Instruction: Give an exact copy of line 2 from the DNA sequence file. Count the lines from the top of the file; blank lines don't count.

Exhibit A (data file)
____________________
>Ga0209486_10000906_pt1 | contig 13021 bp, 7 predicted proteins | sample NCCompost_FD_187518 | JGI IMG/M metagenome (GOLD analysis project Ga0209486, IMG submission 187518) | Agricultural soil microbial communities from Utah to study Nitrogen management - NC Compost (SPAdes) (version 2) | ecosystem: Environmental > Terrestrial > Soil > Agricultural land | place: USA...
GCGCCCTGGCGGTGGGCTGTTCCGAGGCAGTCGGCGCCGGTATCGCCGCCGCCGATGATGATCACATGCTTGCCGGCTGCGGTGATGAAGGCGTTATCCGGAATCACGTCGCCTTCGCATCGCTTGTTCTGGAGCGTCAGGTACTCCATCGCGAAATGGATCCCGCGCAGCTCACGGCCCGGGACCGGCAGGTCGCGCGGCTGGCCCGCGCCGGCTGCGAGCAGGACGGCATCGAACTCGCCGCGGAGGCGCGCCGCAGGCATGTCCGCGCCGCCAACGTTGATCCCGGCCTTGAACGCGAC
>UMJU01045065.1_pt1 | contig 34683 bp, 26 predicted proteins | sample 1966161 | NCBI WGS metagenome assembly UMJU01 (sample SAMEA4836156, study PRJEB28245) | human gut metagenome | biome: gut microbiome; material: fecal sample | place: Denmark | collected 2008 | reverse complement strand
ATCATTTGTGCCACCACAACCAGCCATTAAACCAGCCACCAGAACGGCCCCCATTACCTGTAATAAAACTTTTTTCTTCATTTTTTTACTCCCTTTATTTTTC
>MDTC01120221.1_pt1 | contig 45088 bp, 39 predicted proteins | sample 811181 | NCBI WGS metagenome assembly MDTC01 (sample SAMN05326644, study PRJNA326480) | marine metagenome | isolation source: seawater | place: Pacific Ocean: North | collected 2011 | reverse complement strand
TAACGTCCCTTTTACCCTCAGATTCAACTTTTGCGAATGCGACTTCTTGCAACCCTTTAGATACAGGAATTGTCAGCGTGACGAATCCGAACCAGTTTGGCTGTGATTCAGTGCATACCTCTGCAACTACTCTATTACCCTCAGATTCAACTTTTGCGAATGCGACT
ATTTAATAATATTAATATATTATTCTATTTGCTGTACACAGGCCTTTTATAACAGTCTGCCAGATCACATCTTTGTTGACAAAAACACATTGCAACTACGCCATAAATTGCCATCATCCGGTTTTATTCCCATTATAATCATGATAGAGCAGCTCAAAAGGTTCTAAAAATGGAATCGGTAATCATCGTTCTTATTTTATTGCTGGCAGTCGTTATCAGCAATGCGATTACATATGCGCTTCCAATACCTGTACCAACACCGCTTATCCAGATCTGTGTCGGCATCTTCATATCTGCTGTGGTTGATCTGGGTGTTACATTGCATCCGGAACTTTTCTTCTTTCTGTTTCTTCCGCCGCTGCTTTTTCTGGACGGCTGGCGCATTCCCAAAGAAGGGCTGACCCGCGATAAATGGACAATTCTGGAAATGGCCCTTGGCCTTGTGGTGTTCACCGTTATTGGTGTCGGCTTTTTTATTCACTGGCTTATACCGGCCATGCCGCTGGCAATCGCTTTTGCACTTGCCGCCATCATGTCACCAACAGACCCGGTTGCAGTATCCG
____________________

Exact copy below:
GCGCCCTGGCGGTGGGCTGTTCCGAGGCAGTCGGCGCCGGTATCGCCGCCGCCGATGATGATCACATGCTTGCCGGCTGCGGTGATGAAGGCGTTATCCGGAATCACGTCGCCTTCGCATCGCTTGTTCTGGAGCGTCAGGTACTCCATCGCGAAATGGATCCCGCGCAGCTCACGGCCCGGGACCGGCAGGTCGCGCGGCTGGCCCGCGCCGGCTGCGAGCAGGACGGCATCGAACTCGCCGCGGAGGCGCGCCGCAGGCATGTCCGCGCCGCCAACGTTGATCCCGGCCTTGAACGCGAC